Culture Secretary, Oliver Dowden, said:
“These grants will help the places that have shaped our skylines for hundreds of years and that continue to define culture in our towns and cities.
From St Paul’s and Ronnie Scott’s to The Lowry and Durham Cathedral, we’re protecting heritage and culture in every corner of the country to save jobs and ensure it can bounce back strongly.”
Laura Drysdale, Director of the Restoration Trust said: ‘This is a lifeline to sustain our use of heritage and creativity to improve people’s mental health without relying on services. The Human Henge Hybrid project is a unique opportunity to trial a way of working that can connect people with heritage despite Covid-19 and help tackle digital exclusion.’
The Restoration Trust works with people with mental health challenges to widen participation in heritage. Our innovative partnership projects exploring the compelling histories of patients in 19th century lunatic asylums, or sensory immersion in mysterious ancient landscapes, reignite people’s curiosity and love of life. Refocussing early intervention and prevention away from institutions and into communities overcomes systematic exclusion from amazing cultural assets that belong to us all. Weaving partnerships and groups into new communities has long term impacts on people and places. Participants are equal partners, so we highlight their interest and skills through meaningful involvement.We call this Culture Therapy, and we want it to be everyday good practice by 2027.John Durrant, a member of our Burgh Castle Almanac project, captures our vision: ‘In my life I went through a long time not feeling connected to anything. The project gave me that connection back…’’
74 organisations are also receiving grants of up to £25,000 from the Covid-19 Emergency Heritage at Risk Response Fund, launched by Historic England and almost quadrupled thanks to the Culture Recovery Fund, to cover maintenance and repairs urgently needed on historic buildings and sites up and down the country.
Duncan Wilson, Historic England Chief Executive said:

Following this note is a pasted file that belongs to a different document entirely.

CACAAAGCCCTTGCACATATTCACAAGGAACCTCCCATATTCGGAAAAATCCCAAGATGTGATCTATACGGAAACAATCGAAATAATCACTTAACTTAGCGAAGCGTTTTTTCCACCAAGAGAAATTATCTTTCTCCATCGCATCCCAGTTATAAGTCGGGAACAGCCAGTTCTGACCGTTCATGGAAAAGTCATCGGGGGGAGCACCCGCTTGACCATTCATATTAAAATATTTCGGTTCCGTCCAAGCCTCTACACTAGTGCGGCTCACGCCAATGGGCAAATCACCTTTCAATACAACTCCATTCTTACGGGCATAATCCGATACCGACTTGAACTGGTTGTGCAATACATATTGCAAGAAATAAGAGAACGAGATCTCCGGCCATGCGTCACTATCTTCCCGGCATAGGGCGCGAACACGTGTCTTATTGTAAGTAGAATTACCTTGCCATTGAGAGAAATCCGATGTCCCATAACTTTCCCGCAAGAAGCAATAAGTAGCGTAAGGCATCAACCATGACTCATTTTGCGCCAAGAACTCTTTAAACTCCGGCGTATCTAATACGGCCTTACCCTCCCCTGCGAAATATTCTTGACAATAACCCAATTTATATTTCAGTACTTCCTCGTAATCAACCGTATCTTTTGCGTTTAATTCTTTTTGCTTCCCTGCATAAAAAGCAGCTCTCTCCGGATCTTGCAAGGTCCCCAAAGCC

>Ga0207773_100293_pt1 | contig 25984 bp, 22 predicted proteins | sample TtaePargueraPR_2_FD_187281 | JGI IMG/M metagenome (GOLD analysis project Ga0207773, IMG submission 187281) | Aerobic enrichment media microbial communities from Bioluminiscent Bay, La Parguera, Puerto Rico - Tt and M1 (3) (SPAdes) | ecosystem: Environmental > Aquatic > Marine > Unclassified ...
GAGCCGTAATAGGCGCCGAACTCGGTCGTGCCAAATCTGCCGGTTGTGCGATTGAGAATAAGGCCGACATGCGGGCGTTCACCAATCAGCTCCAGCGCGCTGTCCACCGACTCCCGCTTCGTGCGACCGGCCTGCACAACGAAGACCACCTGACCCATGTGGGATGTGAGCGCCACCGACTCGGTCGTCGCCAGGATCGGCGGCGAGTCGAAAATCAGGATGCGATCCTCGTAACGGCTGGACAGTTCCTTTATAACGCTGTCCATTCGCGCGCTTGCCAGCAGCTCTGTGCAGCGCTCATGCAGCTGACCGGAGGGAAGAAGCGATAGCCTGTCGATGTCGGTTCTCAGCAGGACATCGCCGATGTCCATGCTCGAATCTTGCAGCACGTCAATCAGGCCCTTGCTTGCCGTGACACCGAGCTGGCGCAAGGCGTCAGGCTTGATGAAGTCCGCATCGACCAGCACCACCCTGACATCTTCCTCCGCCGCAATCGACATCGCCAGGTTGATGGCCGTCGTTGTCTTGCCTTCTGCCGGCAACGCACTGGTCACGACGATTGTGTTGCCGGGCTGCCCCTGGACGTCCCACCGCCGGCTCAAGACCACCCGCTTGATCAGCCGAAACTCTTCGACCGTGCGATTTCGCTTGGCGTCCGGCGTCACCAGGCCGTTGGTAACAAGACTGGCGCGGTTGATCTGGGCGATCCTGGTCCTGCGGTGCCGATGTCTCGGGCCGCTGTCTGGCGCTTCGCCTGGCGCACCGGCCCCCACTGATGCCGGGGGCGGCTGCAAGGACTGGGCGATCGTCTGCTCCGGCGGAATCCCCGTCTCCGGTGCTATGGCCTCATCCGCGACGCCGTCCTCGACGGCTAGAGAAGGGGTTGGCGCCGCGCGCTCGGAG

“Historic places across the country, from Durham Cathedral embodying more than a thousand years of history to the Crystal Palace dinosaurs, much loved by children and grownups alike, are being supported by the Government’s latest round of grants awarded under the Culture Recovery Fund. This funding is a lifeline which is kickstarting essential repairs and maintenance at many of our most precious historic sites, so they can begin to recover from the damaging effects of Covid-19. It is also providing employment for skilled craft workers who help to keep historic places alive and the wheels of the heritage sector turning. Our shared heritage is an anchor for us all in these challenging times and this funding will help to ensure it remains part of our collective future.”
Ros Kerslake, Chief Executive of the National Lottery Heritage Fund said:
“The Government’s £1.57bn package for culture is unprecedented and it’s important to acknowledge how valuable this has been for our heritage organisations and visitor attractions. Although we are not able to support everyone facing difficulties, today’s funding package helps a diverse range of heritage organisations from across the country survive, adapt and plan for a brighter future through the Culture Recovery Fund for Heritage.
“By the end of this financial year we will have distributed almost £600m of Government and National Lottery Funding to heritage organisations. Investing in heritage remains vitally important, creating jobs and economic prosperity, driving tourism, supporting our wellbeing and making our towns, cities, and rural areas better places to live. There is a lot more work to do to address the ongoing challenges, but this funding has provided a future for much of our heritage and the organisations that care for it, when it might otherwise have been permanently lost.”
All four nations are benefiting from the UK Government’s £1.57 billion Culture Recovery Fund, with £188 million barnetted to the Devolved Administrations to run their own process – £97 million for Scotland, £59 million for Wales and £33 million for Northern Ireland. This funding will enable them to increase the support already available to the arts and cultural sectors in each nation.
Over £18 million in funding will go to 8 arts and cultural organisations around the country in the second round of grants between £1 million and £3 million awarded by Arts Council England on behalf of the Department for Digital, Culture, Media and Sport, it has also been announced today. This funding builds on £75 million in grants over £1 million for iconic venues like Shakespeare’s Globe and the Sheffield Crucible last month.
Notes to editors
A full list of organisations receiving funding is available from Historic England and the National Lottery Heritage Fund.